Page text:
Recently, a friend of mine urged writers to develop an ‘Artistic Life Purpose Statement’ and boldly offered her own. Now, I’ve done ‘the vision thing’ quite a lot in my time. I was once a manager in IBM and I’ve been a business consultant. Most ‘vision statements’ are a complete waste of time – platitudes, motherhood, and empty words to make corporate trolls feel good about themselves. So I look on the whole enterprise with a jaundiced eye.
Yet I’ve been having trouble with my writing lately. In the past few months, I’ve started and stopped three different novels. Each one got to about 20,000 words before I asked myself, is this really the novel I want to be writing? The answer in each case was ‘No.” It isn’t that they weren’t good stories, or in the wrong genre, or that I didn’t think they would be good, readable books. It’s something altogether more obscure and disturbing, a feeling that they’re taking me in the wrong direction, that there was a better book I could be writing.
So, taking my friend’s advice, I went on my own little vision quest. I live near the top of a mountain, so it was no problem to go out and climb to a high place, surrounded by massive granite boulders – house-sized if you can picture such massy presences – to find myself a spot where I could look out over wide vistas of rolling gum forest beneath bottomless, blue skies, and just sit and think.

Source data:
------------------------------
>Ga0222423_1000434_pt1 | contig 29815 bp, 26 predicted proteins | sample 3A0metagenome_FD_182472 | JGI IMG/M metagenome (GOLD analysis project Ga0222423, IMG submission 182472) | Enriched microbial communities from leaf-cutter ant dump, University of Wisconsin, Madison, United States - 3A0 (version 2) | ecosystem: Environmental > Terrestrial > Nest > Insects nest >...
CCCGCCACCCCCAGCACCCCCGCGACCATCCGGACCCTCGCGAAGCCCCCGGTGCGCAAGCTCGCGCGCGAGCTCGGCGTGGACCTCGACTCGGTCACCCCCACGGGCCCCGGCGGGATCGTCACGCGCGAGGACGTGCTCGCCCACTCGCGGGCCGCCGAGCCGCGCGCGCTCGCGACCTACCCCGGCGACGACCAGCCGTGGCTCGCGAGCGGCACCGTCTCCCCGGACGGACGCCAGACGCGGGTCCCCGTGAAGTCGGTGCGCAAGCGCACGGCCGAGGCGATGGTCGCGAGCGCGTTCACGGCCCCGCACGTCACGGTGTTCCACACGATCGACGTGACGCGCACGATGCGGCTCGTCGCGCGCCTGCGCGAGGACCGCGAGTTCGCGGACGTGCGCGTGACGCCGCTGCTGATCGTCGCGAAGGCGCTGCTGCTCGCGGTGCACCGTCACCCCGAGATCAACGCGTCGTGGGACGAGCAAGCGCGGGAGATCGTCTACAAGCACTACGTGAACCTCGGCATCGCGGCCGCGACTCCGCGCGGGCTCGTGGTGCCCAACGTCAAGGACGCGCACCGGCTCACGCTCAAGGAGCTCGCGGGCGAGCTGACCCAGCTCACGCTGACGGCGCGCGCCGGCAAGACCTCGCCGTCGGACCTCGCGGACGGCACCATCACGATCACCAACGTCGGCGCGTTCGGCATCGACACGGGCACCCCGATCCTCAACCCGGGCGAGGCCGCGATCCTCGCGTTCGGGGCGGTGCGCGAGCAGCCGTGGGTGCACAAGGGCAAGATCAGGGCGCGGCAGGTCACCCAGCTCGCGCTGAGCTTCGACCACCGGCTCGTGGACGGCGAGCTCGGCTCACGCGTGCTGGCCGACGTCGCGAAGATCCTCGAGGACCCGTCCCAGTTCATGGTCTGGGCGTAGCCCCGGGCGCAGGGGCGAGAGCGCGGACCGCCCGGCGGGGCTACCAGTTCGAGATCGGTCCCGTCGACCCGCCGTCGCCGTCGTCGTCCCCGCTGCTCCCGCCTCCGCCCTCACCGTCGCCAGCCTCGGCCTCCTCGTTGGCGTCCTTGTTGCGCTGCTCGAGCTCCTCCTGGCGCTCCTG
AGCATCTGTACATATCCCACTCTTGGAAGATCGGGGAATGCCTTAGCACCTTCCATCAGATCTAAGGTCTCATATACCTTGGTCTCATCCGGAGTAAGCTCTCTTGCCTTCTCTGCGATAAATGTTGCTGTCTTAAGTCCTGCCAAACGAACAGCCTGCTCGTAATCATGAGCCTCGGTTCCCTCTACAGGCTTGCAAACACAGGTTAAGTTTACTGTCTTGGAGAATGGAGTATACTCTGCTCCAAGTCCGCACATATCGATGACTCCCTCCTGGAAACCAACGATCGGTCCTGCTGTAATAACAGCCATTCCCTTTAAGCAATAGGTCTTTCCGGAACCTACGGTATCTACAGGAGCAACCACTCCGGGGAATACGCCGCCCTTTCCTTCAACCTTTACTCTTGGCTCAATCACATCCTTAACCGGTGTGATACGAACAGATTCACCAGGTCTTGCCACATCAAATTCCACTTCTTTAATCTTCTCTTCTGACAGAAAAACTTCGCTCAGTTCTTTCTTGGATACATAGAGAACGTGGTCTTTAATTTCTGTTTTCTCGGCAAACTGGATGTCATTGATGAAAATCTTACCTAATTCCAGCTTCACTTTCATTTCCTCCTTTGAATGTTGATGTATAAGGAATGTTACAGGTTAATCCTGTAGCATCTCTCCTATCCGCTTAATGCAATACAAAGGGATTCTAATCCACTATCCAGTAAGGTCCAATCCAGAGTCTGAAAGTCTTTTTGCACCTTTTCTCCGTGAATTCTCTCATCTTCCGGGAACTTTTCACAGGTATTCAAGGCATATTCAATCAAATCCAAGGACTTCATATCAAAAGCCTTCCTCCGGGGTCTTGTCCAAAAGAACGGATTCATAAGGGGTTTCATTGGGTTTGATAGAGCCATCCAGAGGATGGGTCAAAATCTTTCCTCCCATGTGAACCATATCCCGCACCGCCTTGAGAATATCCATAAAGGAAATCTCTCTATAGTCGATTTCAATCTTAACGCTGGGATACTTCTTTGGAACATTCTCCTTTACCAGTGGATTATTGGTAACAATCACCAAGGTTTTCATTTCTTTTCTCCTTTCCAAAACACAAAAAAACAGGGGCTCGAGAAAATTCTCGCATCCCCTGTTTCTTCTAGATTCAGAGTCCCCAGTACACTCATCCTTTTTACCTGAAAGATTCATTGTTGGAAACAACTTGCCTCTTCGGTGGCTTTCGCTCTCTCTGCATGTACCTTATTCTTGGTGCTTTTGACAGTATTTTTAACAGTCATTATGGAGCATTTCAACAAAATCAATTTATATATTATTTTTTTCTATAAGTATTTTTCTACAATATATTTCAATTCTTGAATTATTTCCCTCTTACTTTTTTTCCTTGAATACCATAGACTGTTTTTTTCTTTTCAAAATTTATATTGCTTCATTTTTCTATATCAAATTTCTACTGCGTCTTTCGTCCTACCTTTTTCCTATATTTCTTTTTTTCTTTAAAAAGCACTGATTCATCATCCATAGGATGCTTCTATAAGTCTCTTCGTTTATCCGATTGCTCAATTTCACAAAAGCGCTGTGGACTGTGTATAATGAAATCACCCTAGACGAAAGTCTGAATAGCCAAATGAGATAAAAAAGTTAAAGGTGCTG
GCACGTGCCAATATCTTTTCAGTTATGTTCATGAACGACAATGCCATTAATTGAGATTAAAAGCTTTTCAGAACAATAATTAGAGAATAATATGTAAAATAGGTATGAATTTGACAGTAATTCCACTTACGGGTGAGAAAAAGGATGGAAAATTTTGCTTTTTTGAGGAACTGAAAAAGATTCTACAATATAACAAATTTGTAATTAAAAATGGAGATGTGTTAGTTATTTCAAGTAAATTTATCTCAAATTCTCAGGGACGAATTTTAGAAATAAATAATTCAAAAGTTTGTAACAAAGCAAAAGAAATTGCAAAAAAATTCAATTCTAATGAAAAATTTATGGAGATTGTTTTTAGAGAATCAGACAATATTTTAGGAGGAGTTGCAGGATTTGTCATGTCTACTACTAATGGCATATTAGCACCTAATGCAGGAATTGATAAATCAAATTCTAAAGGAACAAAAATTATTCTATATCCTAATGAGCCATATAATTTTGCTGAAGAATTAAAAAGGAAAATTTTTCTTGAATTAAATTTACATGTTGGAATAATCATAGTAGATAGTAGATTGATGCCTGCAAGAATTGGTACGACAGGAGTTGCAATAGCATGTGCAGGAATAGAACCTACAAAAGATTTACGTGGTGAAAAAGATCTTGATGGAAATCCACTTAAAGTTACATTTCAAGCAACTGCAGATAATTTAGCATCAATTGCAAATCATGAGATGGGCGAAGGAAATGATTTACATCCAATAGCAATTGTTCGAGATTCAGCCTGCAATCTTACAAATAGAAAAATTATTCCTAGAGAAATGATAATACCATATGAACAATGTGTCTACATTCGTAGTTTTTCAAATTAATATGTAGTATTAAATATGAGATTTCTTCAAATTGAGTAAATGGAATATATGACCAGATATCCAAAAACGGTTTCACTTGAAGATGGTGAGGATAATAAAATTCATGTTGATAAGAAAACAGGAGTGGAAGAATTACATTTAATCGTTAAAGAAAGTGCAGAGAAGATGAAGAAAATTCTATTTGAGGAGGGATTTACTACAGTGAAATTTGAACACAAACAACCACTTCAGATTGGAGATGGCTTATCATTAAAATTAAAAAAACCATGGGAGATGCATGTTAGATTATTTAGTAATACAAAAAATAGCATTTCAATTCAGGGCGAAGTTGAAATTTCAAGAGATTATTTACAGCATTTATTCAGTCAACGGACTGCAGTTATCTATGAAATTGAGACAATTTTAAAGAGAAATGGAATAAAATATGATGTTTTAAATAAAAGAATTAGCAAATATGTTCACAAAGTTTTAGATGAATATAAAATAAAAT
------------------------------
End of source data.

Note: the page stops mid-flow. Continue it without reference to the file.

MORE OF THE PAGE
What I came up with wasn’t really a vision, or, indeed, a statement of purpose. It was more a manifesto, a short set of statements of belief that I would like to guide my future work as a science fiction writer. So, without further ado, here is my sci-fi writer’s manifesto.
- Write only about what is real, or about what can reasonably be foreseen based on what is real.
- Be honest about what is real and what is not real.
- Do not write if you have nothing important to say.
- Write in a clear, simple style, so as to be understood.
- Look forward and outward from where we are to where we might one day be.
I think these five statements are all I need to write good science fiction that is worth writing. Soon I will write an exegisis to provide more detail about what each statement means to me.
(Note from the future: This was done and the links above will take you to each statement’s expansion.)